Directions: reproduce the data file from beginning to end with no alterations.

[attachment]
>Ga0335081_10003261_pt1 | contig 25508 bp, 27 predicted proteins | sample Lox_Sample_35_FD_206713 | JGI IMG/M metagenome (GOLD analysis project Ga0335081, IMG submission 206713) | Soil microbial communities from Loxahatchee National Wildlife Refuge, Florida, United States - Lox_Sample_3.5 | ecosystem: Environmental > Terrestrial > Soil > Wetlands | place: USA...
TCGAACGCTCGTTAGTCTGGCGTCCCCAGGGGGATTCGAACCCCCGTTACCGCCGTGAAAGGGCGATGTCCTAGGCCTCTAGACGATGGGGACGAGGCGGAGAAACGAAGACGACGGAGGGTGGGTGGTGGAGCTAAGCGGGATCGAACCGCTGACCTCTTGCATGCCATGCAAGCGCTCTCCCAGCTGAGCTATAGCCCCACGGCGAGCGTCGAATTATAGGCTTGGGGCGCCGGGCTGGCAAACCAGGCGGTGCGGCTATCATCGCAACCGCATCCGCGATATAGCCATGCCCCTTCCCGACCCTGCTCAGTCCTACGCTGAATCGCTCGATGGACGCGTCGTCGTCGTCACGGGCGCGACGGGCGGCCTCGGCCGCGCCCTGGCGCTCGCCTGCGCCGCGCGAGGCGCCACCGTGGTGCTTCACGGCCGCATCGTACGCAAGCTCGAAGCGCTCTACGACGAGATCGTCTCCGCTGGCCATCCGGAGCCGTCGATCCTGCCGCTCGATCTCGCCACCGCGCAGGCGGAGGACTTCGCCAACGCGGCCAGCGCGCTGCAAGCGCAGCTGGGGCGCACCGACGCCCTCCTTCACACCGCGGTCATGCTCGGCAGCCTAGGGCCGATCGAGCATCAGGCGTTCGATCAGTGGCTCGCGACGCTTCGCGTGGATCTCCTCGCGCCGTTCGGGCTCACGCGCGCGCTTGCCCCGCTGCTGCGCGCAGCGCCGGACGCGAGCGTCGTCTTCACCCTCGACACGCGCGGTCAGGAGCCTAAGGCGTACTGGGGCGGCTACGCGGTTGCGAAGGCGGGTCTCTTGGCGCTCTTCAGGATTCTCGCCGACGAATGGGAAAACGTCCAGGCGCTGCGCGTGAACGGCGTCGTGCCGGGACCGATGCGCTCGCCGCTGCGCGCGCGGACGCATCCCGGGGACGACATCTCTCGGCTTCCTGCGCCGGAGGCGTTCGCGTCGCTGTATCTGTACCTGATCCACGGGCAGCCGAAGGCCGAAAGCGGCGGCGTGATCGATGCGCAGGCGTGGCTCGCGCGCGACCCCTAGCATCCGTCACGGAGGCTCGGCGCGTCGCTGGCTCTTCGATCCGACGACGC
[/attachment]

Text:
>Ga0335081_10003261_pt1 | contig 25508 bp, 27 predicted proteins | sample Lox_Sample_35_FD_206713 | JGI IMG/M metagenome (GOLD analysis project Ga0335081, IMG submission 206713) | Soil microbial communities from Loxahatchee National Wildlife Refuge, Florida, United States - Lox_Sample_3.5 | ecosystem: Environmental > Terrestrial > Soil > Wetlands | place: USA...
TCGAACGCTCGTTAGTCTGGCGTCCCCAGGGGGATTCGAACCCCCGTTACCGCCGTGAAAGGGCGATGTCCTAGGCCTCTAGACGATGGGGACGAGGCGGAGAAACGAAGACGACGGAGGGTGGGTGGTGGAGCTAAGCGGGATCGAACCGCTGACCTCTTGCATGCCATGCAAGCGCTCTCCCAGCTGAGCTATAGCCCCACGGCGAGCGTCGAATTATAGGCTTGGGGCGCCGGGCTGGCAAACCAGGCGGTGCGGCTATCATCGCAACCGCATCCGCGATATAGCCATGCCCCTTCCCGACCCTGCTCAGTCCTACGCTGAATCGCTCGATGGACGCGTCGTCGTCGTCACGGGCGCGACGGGCGGCCTCGGCCGCGCCCTGGCGCTCGCCTGCGCCGCGCGAGGCGCCACCGTGGTGCTTCACGGCCGCATCGTACGCAAGCTCGAAGCGCTCTACGACGAGATCGTCTCCGCTGGCCATCCGGAGCCGTCGATCCTGCCGCTCGATCTCGCCACCGCGCAGGCGGAGGACTTCGCCAACGCGGCCAGCGCGCTGCAAGCGCAGCTGGGGCGCACCGACGCCCTCCTTCACACCGCGGTCATGCTCGGCAGCCTAGGGCCGATCGAGCATCAGGCGTTCGATCAGTGGCTCGCGACGCTTCGCGTGGATCTCCTCGCGCCGTTCGGGCTCACGCGCGCGCTTGCCCCGCTGCTGCGCGCAGCGCCGGACGCGAGCGTCGTCTTCACCCTCGACACGCGCGGTCAGGAGCCTAAGGCGTACTGGGGCGGCTACGCGGTTGCGAAGGCGGGTCTCTTGGCGCTCTTCAGGATTCTCGCCGACGAATGGGAAAACGTCCAGGCGCTGCGCGTGAACGGCGTCGTGCCGGGACCGATGCGCTCGCCGCTGCGCGCGCGGACGCATCCCGGGGACGACATCTCTCGGCTTCCTGCGCCGGAGGCGTTCGCGTCGCTGTATCTGTACCTGATCCACGGGCAGCCGAAGGCCGAAAGCGGCGGCGTGATCGATGCGCAGGCGTGGCTCGCGCGCGACCCCTAGCATCCGTCACGGAGGCTCGGCGCGTCGCTGGCTCTTCGATCCGACGACGC